Sev Papdi Chaat: The Sev Papdi Chaat came next, flat deep-fried discs topped with fine sev, assorted chutneys and boiled potatoes. I found this to be quite decent, not bad but not brilliant either.
Dal Pakwaan: And then, it was time for the piece de resistence, perhaps the best-known dish from Sindhi cuisine – Dal Pakwaan – to be brought out. The Pakwaan is made with maida (sometimes with a little wheat flour added in) mixed with some fragrant spices, bound into a dough, rolled out into discs, and then deep-fried. It is served with a sort of lentil stew called Dal, topped with finely chopped onions and/or green chillies, as well as sweet and spicy chutneys. I adored the Dal Pakwaan I tried out in Ahmedabad for the first-ever time, and the Sindh Kitchen version somehow fell short of it. In my humble opinion, it could have done with some more flavour.
Sindhi Wadi Ki Sabzi: Mixed vegetables are cooked Sindhi-style, with sun-dried lentil wadis, to make this sabzi. I loved this dish to bits – it tasted absolutely brilliant, redolent with spices.
Sindhi Kadhi: Unlike the regular kadhi we are used to, the Sindhi Kadhi is made without any curd. Flavoured with Garcinia Indica aka kokum, with a variety of vegetables added in, this is a lovely accompaniment to rice. I absolutely loved this dish!
Meethi Boondi: I love meethi boondi, especially the rose-flavoured orange version that is just the right amount of sweet. The meethi boondi we were served at Sindh Kitchen was exactly like that, exactly the way I love it. We were asked to try having the boondi with the rice and kadhi, the way it is apparently consumed in Sindhi households, and I must admit the combination did taste nice. Personally, though, I would just prefer gulping down a bowl of this meethi boondi on its own, for dessert!
Aloo Tuk: This is a traditional delicacy made with twice-cooked potatoes. Potatoes are typically par-boiled or fried once, then slightly smashed, then fried again to make them crispier. They are served with a generous dose of salt, red chilli powder and chaat masala. The Aloo Tuk was so, so, so very lovely, great with the rice and kadhi! I think these beauties would go really well with sambar and rice as well – can’t wait to try that combo out!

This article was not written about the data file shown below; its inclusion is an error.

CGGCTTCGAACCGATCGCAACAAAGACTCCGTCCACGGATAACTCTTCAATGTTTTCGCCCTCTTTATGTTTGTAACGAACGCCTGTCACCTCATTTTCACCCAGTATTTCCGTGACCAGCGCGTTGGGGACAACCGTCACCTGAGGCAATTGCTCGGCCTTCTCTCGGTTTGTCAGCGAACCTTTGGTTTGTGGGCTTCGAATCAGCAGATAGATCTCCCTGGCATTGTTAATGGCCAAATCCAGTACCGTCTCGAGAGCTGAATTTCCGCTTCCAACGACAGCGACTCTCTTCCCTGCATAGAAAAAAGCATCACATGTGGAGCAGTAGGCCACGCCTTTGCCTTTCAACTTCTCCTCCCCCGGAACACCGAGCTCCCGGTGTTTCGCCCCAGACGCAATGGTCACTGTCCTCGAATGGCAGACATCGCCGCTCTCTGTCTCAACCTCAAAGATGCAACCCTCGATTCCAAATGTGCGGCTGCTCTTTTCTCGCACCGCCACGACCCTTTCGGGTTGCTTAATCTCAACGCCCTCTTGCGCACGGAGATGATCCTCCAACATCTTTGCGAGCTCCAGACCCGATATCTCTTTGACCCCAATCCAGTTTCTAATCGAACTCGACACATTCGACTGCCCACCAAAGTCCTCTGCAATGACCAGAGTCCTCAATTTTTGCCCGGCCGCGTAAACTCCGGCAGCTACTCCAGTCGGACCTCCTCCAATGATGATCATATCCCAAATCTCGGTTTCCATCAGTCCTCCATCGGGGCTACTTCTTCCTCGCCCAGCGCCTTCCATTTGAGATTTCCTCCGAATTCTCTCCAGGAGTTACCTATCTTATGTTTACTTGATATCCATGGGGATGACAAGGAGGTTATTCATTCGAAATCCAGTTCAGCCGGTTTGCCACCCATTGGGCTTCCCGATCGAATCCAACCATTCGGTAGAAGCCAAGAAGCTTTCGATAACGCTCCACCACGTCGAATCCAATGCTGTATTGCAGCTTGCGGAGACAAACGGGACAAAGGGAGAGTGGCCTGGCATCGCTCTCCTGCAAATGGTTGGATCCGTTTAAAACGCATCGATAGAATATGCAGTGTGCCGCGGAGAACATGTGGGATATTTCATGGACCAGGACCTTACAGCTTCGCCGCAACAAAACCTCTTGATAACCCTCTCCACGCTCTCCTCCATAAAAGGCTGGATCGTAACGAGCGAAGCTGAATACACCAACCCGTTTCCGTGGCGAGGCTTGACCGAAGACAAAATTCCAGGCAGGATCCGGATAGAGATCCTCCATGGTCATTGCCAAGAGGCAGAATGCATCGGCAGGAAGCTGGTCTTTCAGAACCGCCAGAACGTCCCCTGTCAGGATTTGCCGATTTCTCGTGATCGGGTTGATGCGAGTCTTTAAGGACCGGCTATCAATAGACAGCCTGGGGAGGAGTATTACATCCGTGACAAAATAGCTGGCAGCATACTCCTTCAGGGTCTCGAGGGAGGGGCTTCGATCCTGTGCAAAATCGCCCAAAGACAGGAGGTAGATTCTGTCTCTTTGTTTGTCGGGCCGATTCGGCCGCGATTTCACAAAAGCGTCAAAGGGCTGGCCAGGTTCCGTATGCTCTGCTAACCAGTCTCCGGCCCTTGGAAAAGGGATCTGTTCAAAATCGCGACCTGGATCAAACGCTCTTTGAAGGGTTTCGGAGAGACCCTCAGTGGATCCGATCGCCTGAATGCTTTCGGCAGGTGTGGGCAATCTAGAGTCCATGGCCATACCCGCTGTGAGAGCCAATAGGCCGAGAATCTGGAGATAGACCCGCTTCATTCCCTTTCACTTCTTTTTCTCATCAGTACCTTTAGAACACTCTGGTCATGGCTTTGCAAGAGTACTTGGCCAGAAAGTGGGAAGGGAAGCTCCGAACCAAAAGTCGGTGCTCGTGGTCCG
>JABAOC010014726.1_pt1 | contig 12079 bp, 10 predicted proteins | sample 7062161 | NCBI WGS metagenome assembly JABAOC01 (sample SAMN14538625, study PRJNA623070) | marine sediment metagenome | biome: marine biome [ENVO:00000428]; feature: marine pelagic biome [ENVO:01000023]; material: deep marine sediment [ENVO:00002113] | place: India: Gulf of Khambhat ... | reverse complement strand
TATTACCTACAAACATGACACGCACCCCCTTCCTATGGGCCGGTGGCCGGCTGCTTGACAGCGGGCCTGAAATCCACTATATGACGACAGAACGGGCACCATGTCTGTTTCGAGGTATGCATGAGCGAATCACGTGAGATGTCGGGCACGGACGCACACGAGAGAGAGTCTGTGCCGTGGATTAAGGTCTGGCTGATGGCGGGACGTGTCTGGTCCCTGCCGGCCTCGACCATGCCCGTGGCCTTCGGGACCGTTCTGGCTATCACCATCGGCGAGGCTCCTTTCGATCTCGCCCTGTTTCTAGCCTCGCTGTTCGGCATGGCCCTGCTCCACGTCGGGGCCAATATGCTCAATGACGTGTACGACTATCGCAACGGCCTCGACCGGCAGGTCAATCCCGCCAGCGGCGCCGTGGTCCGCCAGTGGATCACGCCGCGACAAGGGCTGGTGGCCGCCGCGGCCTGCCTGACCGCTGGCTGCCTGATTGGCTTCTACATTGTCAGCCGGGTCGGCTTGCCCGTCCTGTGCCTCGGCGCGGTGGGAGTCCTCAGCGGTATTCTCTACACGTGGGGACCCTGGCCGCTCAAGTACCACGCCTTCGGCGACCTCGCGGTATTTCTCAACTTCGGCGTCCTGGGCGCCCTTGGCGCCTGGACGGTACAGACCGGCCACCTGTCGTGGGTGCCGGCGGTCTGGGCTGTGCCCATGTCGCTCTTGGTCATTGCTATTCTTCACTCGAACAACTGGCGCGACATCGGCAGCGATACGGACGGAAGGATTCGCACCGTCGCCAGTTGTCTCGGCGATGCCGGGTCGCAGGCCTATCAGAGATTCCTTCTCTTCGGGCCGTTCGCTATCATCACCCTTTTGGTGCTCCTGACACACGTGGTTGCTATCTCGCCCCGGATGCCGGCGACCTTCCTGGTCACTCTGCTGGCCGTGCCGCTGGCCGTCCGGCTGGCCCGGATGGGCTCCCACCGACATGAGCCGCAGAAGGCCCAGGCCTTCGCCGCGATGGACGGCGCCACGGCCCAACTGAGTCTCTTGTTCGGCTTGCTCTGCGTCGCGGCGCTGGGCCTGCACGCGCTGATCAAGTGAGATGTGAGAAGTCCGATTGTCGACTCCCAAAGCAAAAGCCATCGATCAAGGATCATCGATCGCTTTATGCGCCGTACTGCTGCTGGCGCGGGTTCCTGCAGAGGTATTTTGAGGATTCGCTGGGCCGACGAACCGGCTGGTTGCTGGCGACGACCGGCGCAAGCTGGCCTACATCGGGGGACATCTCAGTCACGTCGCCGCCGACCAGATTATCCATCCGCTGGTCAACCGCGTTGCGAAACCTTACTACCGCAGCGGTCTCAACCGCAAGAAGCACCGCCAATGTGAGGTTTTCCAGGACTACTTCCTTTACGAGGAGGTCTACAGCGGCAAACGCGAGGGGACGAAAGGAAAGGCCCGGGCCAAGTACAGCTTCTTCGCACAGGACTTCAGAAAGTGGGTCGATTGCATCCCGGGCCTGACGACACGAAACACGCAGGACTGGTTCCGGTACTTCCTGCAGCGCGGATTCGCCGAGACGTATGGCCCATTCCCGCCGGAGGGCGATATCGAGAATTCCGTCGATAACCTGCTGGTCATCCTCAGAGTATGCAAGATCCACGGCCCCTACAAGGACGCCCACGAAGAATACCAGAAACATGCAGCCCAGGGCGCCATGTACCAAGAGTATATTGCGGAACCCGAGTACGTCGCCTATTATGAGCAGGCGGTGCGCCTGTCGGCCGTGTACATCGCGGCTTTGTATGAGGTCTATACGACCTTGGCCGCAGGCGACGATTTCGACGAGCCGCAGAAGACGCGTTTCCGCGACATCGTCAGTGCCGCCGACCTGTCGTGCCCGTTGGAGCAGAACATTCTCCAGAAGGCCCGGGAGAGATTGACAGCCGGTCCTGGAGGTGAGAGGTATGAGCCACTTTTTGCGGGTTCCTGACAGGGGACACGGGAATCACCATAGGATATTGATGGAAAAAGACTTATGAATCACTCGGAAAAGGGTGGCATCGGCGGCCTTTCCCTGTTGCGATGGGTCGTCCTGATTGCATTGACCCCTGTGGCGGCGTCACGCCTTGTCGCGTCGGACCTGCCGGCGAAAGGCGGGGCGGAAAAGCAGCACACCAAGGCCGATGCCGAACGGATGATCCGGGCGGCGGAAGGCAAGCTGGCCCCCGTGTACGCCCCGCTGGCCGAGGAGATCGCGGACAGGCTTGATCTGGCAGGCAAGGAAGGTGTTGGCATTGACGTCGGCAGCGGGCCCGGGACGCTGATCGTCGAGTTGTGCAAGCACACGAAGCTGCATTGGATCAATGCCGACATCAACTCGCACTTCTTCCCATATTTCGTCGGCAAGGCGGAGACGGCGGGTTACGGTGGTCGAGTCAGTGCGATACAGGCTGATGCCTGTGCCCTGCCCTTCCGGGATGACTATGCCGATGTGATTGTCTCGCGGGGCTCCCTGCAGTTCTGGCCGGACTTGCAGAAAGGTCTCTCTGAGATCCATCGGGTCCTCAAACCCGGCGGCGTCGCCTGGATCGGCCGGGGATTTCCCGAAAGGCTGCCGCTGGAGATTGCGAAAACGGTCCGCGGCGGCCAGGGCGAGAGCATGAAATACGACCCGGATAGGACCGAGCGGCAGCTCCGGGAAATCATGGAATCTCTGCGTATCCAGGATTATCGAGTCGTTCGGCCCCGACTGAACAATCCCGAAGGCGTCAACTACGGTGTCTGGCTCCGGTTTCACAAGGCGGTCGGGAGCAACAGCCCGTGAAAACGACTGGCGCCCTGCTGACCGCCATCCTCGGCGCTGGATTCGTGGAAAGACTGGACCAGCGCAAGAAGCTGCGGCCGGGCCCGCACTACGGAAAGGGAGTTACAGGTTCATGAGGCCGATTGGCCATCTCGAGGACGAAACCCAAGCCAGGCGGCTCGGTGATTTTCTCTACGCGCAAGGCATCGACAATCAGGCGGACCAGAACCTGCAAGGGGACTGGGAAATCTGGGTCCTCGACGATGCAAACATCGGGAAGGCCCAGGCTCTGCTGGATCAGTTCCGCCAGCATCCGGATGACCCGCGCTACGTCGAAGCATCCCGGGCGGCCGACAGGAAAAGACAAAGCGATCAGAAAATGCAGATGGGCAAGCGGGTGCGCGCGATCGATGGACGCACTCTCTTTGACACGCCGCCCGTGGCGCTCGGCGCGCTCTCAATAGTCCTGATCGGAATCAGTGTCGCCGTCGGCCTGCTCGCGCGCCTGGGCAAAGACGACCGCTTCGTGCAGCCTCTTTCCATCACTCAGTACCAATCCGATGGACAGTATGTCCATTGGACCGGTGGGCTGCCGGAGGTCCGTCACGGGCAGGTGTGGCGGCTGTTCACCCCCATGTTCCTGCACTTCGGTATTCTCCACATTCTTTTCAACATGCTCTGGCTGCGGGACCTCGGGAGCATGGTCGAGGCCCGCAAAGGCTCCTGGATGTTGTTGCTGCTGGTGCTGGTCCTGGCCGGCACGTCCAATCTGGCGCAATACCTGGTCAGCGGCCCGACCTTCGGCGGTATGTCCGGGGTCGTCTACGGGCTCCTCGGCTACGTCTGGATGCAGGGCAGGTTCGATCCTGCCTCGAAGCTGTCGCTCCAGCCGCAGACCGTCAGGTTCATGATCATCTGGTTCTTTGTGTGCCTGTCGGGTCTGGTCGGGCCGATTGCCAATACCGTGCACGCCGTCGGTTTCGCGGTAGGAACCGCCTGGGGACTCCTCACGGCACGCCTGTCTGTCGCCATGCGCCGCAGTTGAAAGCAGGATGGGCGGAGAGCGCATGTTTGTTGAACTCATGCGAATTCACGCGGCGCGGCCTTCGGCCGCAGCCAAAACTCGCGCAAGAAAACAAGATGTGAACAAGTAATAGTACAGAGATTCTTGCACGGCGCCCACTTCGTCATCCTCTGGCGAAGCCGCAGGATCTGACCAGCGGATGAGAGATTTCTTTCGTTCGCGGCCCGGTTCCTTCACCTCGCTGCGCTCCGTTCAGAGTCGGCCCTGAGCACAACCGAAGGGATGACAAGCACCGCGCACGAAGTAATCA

Sindhi Papad: We also got to try out the Sindhi papad, quite less spicy than its Punjabi counterpart. I liked this mild papad, which made for a nice accompaniment to the rice and Sindhi kadhi.
Sindhi Koki: This thick but soft and crumbly Sindhi flatbread was just beautiful! It tasted absolutely delightful, with finely chopped onions and green chillies added in.
Sai Bhaji: ‘Sai‘ refers to the colour green, in Sindhi. True to its name, Sai Bhaji is made with a variety of greens, with assorted vegetables added in. It is quite a flavourful way to sneak greens and veggies into one’s diet, I must say. It pairs wonderfully well with Sindhi Koki – add a dollop of curd to it, the way the Sindhis do, and this becomes a heavenly trio!
Bhuga Chawal: As part of the main course, we were served some plain steamed white rice to have with the side dishes. We were also served some Bhuga Chawal, a Sindhi preparation wherein basmati rice is cooked with onions, flavoured with spices like cardamom, cloves, cinnamon, peppercorns, bay leaves and garam masala. The BhugaChawal was not unlike a pulav, though quite low on spice, fragrant with all the spices. It was delicious, and paired well with the various side dishes served to us, though I would really prefer having it on its own, or maybe with some raita.
Khameeri Roti: Khameeri Roti is another type of Sindhi flatbread, made using whole wheat flour and yeast (known as ‘khameer‘ in Sindhi). Traditionally cooked in clay tandoors, these rotis are melt-in-the-mouth soft.
Sathpura: Sathpuro Phulko or Sathpura is a flaky flatbread made using wheat flour. The dough is rolled out, cut into strips, greased with oil or ghee and re-rolled, the proceedure giving the flatbread its flakiness and pillow-soft texture. It is the Sindhi version of the Kerala paratha, if I may put it that way.
Pragree with Rabri: Pragree is a delectable traditional Sindhi dessert, a layered puff stuffed with a sweet khoya filling. Served with a beautiful, beautiful rabri, this was exactly the kind of dessert that takes a sweet-toothed person like me to a state of bliss!
Gulab Jamun with Vanilla Ice Cream: This wasn’t your average gulab jamun, but one made with loads of khoya, just the way I love it. With the vanilla ice cream, it tasted all the more lovely.
I surely enjoyed this gastronomical voyage through Sindh, with Sindh Kitchen. If this is something you would like to experience as well, I would recommend you visit the place as well.
Tank up on some authentic Sindhi delicacies, as well as the other, more modern food they have on offer. The Sai Bhaji, Sindhi Kadhi, Meethi Boondi, Pragree and Gulab Jamun especially come highly recommended!